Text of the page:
A brand new empty website will run very fast, but as it grows and ages, you may notice some sluggishness on certain pages, particularly pages with complicated bits of functionality. Suppose you wanted to show “Customers who bought this product also bought…” at the bottom of a page of products. To extract this information from the database, you would need to do the following:
- Start with the current product,
- See how many times the product has recently been added to anyone’s shopping basket (the “order items” table from above),
- Look at the orders related to those shopping baskets (for completed orders only),
- Find the customers who made those orders,
- Look at other orders made by those customers,
- Look at the contents of those orders’ baskets (the “order items” again),
- Look up the details of those products,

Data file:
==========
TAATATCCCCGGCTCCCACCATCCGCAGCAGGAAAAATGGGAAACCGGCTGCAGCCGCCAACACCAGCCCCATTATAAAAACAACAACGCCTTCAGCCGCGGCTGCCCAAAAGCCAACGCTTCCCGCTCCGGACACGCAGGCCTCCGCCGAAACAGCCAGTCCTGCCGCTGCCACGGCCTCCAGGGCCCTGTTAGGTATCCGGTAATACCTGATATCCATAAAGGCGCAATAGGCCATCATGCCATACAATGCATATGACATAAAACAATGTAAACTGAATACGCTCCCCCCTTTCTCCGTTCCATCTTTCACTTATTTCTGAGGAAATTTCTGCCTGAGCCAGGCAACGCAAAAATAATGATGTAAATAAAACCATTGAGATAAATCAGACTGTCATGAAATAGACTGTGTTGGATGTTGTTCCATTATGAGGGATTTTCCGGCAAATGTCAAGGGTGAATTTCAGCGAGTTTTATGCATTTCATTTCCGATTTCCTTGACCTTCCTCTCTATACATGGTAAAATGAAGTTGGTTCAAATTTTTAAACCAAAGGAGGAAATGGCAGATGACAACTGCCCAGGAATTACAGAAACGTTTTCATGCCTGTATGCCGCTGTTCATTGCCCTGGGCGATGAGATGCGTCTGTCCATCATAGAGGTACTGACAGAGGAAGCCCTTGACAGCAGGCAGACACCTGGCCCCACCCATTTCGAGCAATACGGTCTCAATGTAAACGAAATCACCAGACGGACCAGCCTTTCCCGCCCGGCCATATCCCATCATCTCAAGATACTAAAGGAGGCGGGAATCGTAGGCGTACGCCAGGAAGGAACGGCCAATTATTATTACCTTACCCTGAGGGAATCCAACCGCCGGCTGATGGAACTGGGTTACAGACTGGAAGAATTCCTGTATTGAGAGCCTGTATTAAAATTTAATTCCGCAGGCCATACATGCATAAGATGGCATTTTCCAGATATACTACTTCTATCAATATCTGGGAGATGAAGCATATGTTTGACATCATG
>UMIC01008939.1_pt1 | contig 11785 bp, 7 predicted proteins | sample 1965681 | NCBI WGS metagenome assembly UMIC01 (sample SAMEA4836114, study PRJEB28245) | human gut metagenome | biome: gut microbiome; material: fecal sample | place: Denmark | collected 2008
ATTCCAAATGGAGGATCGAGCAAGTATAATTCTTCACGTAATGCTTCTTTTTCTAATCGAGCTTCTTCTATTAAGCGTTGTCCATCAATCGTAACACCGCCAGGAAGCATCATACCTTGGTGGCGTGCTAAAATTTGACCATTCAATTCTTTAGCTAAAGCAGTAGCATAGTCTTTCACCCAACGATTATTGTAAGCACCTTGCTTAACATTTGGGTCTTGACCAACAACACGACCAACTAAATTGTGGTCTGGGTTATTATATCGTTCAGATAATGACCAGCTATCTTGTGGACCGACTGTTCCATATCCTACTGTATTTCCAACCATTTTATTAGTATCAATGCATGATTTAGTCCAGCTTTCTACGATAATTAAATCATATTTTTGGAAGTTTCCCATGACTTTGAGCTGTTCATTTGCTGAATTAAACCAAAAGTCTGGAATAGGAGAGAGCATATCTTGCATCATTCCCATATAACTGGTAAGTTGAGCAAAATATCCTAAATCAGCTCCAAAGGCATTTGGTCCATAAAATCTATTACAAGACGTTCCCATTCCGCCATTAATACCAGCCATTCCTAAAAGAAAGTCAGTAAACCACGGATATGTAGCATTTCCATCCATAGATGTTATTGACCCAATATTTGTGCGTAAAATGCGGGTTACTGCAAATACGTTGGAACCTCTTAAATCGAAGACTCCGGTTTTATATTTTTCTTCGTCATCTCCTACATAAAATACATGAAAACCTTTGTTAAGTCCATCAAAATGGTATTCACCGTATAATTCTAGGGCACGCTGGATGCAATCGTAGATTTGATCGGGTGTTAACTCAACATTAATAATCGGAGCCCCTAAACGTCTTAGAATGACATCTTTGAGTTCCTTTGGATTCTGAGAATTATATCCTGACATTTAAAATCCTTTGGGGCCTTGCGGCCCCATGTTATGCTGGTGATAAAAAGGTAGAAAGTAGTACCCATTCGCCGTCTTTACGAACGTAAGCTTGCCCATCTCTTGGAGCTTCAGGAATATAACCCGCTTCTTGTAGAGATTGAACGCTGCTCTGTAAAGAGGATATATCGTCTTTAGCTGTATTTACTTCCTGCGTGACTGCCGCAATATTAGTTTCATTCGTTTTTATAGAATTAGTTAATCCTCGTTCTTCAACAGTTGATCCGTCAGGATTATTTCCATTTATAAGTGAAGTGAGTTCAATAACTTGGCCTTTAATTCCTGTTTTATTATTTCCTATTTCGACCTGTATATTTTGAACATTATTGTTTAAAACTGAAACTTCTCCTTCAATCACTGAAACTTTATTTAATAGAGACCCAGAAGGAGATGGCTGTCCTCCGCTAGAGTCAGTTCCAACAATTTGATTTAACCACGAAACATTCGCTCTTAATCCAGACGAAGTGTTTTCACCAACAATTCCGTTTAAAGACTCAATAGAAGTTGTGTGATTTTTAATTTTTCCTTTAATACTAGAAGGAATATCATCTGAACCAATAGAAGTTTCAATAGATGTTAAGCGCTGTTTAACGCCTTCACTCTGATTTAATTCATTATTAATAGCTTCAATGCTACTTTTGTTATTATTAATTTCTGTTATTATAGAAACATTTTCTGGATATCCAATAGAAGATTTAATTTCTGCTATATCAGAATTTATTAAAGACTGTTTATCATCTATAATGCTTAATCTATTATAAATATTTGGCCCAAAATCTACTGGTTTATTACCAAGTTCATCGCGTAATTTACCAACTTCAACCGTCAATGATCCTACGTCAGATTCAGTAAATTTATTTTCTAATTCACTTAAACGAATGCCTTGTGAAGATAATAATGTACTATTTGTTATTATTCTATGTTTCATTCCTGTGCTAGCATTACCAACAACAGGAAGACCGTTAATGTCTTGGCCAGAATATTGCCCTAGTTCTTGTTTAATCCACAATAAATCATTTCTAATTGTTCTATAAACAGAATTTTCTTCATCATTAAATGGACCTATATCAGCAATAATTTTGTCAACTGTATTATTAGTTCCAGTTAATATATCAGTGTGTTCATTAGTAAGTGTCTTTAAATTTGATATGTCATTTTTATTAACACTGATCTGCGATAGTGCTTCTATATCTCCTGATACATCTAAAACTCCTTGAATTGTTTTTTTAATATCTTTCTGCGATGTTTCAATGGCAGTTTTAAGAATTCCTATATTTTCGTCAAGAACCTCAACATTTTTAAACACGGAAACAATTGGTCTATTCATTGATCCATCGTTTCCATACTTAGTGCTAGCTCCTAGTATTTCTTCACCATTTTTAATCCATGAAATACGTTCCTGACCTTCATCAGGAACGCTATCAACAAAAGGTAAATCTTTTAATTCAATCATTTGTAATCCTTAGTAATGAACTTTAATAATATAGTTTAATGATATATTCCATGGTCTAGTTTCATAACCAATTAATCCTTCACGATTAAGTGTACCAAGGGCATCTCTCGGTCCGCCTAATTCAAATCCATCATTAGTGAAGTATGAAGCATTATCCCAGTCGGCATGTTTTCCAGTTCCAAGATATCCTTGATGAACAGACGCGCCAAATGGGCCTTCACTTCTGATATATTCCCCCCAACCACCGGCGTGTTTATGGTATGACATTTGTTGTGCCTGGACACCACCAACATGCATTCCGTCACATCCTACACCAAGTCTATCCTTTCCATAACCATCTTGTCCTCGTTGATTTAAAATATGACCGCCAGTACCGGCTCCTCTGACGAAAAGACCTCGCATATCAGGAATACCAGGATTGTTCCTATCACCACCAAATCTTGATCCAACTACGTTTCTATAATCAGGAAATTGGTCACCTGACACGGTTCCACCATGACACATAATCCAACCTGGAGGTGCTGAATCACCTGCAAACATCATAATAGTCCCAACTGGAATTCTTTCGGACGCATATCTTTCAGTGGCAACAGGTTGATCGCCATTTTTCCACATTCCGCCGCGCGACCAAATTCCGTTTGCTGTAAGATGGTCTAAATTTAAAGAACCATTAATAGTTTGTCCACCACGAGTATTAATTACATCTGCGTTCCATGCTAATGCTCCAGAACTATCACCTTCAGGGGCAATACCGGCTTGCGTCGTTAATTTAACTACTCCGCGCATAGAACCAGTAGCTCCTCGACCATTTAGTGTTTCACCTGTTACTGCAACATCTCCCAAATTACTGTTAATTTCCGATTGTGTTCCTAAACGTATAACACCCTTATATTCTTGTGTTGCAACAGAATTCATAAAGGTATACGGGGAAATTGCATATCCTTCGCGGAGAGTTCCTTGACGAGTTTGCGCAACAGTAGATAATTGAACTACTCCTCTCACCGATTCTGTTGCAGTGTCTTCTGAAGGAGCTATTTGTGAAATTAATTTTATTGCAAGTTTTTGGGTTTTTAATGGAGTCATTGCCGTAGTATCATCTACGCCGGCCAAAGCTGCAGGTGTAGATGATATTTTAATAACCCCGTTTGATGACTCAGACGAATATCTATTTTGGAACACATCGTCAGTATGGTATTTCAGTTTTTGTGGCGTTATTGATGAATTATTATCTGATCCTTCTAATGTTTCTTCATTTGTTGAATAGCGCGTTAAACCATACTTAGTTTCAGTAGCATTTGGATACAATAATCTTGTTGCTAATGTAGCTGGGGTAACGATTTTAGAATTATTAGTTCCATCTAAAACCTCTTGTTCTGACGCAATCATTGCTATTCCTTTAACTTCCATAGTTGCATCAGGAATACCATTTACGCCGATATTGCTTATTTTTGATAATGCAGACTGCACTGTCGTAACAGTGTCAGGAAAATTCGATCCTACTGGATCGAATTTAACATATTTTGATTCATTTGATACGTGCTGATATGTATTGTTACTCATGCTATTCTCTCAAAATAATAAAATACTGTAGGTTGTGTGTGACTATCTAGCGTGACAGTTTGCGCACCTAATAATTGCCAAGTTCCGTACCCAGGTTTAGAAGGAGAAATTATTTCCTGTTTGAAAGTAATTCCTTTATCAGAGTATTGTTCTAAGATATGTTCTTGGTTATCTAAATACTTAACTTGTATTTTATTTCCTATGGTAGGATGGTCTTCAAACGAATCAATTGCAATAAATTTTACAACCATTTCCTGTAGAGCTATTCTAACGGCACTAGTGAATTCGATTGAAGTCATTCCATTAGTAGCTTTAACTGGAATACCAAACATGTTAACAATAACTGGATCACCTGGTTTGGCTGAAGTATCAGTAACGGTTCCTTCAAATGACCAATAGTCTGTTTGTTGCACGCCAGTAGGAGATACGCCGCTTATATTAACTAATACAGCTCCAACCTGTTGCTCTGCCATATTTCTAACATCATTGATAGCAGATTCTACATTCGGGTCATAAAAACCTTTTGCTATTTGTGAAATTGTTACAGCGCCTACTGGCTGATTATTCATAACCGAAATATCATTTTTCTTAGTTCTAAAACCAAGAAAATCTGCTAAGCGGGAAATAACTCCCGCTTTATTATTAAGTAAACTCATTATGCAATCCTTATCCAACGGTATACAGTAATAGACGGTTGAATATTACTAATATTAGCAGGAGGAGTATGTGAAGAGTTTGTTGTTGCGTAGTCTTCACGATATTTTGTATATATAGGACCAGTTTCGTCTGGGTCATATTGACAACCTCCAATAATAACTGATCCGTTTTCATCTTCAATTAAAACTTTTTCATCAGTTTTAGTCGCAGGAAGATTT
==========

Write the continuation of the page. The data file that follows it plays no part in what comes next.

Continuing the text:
- Identify the products that appear the most often and display them.
You could, in fact, do all of that in one massive database query, or you could split it up over several different queries. Either way, it might run very quickly when your database has 20 products, 12 customers, 18 orders and 67 order items (i.e. items in shopping baskets). But if it is not written and programmed efficiently, then it will be a lot slower with 500 products, 10,000 customers, 14,000 orders and 100,000 order items, and it will slow down the page.
This is a very complicated example, but it shows what kind of stuff goes on behind the scenes and why a seemingly innocuous bit of functionality can grind a website to a halt.